Eddie Jones was right about one thing on Thursday. Australian rugby has looked back for far too long.
Always wanting someone to blame, Australian rugby has gone backwards by becoming complacent, sitting still and not dreaming big.
For too long everything has been put in the too-hard basket; tough decisions put away for another day.
Reactiveness has become the norm.
Jones, having watched the game slide away almost to the point of returning to amateurism, has shaken Australian rugby to the core and attempted to breathe fresh life into it. No prisoners have been spared.
By leaving out household names Michael Hooper and Quade Cooper (two of a handful of players known outside rugby circles), the veteran coach has questioned the very essence of what it is to be a Wallabies great. Not through words, but by actions.
Not content with merely rolling out the red carpet for his senior players and offering them Wallabies life memberships, he has cut the cord.
“Guys, we’ve moved on. That’s all been done and dusted. We’ve moved on,” he told reporters on Thursday at Sydney International Airport as the Wallabies flew to France ahead of the World Cup.
“If the players were unhappy about the selection process, so be it. We’re moving on to a new young squad that’s going to take Australian rugby forward.
“You’ve got to understand that what we’ve had here over the last eight years hasn’t been good enough. Hasn’t been good enough. And we want the opportunity for these young players to go forward. So, I’m disappointed the players are upset but all I can do is ring.”
He has done so because what the senior players think is leadership and progress has led to the same result for years. Failure, on the scoreboard at least.
It’s a brutal decision, but only time will tell if it’s the right one.
“I don’t know why you’re going back, mate,” Jones responded when probed about why Quade Cooper had not returned calls.
“And that’s probably reflective of Australian rugby. We’ve got to move on. We’re moving on to a World Cup with a great young squad and you’re still talking about a player who wasn’t selected…”
He added: “I know you blokes think we can’t do any good. So don’t ask any questions, boys. Just be the pessimists you are, keep Australian rugby where it’s been.”
Jones earlier this year told Australian rugby supporters he’s not the Messiah.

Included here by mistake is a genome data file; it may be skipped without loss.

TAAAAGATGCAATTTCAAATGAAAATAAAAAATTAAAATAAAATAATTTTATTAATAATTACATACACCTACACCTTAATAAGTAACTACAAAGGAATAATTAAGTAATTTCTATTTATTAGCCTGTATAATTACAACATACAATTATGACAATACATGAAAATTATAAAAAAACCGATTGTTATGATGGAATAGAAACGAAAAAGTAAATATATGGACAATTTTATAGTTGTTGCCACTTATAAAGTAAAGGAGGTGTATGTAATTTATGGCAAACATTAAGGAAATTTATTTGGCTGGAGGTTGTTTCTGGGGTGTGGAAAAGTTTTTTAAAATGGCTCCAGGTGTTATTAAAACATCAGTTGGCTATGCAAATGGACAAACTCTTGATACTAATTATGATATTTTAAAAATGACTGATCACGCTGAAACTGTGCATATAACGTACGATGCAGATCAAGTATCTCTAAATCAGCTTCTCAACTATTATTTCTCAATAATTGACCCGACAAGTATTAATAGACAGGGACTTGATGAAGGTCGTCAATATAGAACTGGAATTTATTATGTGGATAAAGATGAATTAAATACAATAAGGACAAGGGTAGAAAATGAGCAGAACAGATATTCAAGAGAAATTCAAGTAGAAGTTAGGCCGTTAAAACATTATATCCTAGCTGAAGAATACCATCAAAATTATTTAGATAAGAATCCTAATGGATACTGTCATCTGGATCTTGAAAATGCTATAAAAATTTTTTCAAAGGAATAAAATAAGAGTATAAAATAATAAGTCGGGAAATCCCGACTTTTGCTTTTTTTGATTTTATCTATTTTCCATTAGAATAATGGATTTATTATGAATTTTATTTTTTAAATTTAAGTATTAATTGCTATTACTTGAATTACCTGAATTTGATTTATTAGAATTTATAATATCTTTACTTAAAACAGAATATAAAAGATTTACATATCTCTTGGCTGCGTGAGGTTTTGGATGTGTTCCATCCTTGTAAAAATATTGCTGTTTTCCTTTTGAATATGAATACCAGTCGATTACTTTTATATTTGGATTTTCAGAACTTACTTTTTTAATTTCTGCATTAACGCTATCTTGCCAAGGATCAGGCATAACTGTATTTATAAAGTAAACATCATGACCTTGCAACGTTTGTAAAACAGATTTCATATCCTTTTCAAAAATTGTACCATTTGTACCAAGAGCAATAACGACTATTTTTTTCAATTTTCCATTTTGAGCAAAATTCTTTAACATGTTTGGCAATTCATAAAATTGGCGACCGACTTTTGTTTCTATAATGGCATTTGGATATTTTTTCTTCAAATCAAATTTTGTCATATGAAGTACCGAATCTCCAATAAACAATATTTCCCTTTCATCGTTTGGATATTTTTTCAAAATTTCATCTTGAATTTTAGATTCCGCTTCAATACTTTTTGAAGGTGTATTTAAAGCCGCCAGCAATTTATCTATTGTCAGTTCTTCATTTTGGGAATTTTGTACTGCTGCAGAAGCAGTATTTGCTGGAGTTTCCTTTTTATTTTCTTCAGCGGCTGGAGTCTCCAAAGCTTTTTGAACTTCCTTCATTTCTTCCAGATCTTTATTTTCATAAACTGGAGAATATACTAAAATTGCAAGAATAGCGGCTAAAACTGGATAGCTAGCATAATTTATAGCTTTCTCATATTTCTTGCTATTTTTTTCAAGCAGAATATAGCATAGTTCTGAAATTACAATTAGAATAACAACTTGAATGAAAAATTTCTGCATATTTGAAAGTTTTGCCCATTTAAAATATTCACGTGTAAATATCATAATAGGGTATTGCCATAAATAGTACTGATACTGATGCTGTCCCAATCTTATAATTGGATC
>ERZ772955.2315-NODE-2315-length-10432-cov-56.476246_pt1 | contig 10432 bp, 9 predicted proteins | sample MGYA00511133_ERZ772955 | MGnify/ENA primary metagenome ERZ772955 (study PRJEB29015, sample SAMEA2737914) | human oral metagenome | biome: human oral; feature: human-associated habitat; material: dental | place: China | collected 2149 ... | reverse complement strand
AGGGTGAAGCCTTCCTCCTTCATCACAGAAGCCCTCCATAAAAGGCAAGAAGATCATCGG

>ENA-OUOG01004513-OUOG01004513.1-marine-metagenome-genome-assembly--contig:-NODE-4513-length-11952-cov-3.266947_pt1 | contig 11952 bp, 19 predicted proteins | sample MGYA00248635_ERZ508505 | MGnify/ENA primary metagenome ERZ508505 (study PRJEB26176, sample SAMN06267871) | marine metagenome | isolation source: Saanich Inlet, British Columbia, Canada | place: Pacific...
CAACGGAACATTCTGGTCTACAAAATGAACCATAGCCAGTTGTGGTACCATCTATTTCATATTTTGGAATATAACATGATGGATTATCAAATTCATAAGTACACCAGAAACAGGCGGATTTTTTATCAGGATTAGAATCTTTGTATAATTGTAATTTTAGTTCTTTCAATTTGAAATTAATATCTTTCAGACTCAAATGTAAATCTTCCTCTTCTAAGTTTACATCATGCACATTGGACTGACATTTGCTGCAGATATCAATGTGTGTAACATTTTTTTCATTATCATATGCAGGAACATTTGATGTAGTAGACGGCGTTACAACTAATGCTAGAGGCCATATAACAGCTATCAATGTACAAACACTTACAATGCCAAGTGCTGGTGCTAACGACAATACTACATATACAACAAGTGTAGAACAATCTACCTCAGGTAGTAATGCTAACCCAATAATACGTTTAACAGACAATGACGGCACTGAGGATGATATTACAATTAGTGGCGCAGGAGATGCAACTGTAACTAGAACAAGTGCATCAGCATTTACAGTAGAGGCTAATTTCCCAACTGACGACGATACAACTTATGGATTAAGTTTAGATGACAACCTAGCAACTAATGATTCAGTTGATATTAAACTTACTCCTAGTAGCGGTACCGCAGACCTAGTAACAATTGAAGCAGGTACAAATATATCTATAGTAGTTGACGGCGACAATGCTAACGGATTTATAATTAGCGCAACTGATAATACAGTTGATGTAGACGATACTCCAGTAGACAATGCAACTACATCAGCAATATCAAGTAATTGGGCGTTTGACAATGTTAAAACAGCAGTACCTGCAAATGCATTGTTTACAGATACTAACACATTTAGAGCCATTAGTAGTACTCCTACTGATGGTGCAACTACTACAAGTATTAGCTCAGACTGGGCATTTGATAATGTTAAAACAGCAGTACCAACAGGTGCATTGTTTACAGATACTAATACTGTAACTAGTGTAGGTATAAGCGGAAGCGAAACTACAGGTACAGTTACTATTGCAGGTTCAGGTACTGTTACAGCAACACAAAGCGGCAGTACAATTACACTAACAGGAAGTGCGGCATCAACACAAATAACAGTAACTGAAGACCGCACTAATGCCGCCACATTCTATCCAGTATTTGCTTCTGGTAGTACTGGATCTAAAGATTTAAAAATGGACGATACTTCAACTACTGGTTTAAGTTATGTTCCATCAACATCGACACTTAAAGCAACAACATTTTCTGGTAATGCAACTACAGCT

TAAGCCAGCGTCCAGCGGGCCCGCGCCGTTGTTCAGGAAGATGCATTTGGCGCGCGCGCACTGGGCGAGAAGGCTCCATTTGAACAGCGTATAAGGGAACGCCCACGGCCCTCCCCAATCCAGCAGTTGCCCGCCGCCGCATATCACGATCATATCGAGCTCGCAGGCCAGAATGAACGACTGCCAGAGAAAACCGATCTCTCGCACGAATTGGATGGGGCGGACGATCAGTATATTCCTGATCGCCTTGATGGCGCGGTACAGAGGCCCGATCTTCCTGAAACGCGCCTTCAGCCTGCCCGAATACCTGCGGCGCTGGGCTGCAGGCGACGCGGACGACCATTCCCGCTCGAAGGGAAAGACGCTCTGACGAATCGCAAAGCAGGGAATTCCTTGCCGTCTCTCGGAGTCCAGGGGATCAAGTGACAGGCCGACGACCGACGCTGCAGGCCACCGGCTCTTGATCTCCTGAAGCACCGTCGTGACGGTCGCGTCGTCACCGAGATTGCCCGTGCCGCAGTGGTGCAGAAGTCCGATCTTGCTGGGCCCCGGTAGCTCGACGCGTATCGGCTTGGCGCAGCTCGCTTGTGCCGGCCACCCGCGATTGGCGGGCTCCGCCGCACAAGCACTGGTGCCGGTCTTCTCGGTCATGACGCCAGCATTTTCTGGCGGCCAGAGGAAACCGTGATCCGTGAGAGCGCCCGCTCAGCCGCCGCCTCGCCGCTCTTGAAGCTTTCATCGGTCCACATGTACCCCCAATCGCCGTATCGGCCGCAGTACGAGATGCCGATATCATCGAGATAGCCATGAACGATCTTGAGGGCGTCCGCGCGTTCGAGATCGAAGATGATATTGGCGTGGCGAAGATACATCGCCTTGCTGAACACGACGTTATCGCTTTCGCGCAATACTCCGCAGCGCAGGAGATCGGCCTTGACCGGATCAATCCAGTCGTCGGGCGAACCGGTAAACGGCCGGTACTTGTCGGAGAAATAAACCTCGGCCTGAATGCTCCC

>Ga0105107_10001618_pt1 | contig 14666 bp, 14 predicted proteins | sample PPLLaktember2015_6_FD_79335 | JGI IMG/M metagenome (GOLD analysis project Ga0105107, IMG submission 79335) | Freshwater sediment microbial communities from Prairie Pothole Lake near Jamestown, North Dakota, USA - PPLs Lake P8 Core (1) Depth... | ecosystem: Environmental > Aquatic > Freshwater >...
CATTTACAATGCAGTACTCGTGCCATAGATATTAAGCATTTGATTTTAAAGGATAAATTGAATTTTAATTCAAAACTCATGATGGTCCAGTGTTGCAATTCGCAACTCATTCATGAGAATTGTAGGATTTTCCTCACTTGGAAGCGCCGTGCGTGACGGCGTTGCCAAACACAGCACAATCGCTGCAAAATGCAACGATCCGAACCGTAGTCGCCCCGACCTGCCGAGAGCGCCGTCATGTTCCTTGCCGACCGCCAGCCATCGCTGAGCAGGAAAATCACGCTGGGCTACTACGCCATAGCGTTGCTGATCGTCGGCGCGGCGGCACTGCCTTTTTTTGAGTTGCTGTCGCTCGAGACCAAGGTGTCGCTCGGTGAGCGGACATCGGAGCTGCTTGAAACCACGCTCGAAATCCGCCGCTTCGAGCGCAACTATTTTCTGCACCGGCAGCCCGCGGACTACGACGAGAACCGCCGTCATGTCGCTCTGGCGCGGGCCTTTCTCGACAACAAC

He could yet turn out to be a martyr if the Wallabies’ year is not turned around.
After all, Jones flew back into the hot seat with only a few seconds of thought despite being warned about the bumpy seas ahead.
Indeed, the squabbling over national reform; the blossoming of a third-tier competition; the strengthening of pathways, including coaching development; and professionalising the women’s game had yet been resolved since his departure almost two decades earlier.
They are fundamental reasons why the Wallabies have gone from being the envy of the world to a flagging tier-one nation that has a 40 per cent winning record since 2016.
Jones looked like a man bearing a cross on Thursday, as he took his anger out on journalists despite entirely reasonable questions.
The issue is Jones’ World Cup squad was spared proper examination because of the late confirmation of where and when the announcement would take place.
It meant the usual tough questions were batted away because of the luxuries of being behind a laptop.
The scrambling, last-minute nature of the announcement was a far cry from the well-thought-out welcome home press conference at Matraville Sports High School in front of most of the nation’s rugby media, which was conjured up by the coach’s long-time media advisor David Pembroke.
Unfortunately, the lack of direction off the field has correlated with Pembroke stepping aside. It has led to mixed messaging off the field.
Indeed, for the first time since Jones’ return to the Wallabies coaching job in January, the veteran coach appeared out of control.
Jones quipped that he had “tricks” under his Akubra on Thursday.
Make no mistake, Jones will have them.
The former Brumbies coach doesn’t have a 90 per cent win record at World Cups for no reason.
He thrives on the big stage and plans meticulously for World Cups.
Despite appearing out of control and frankly delusional at moments over the past month, Jones is right that the Wallabies have an exciting and young squad ready to take on the world.
He has ushered through fresh leadership and talented young players, which could prove game-changing in the years to come.
But he has had to usher through change on a whim and a prayer when the stakes have been at their highest.
It’s a position Jones should not have had to find himself in.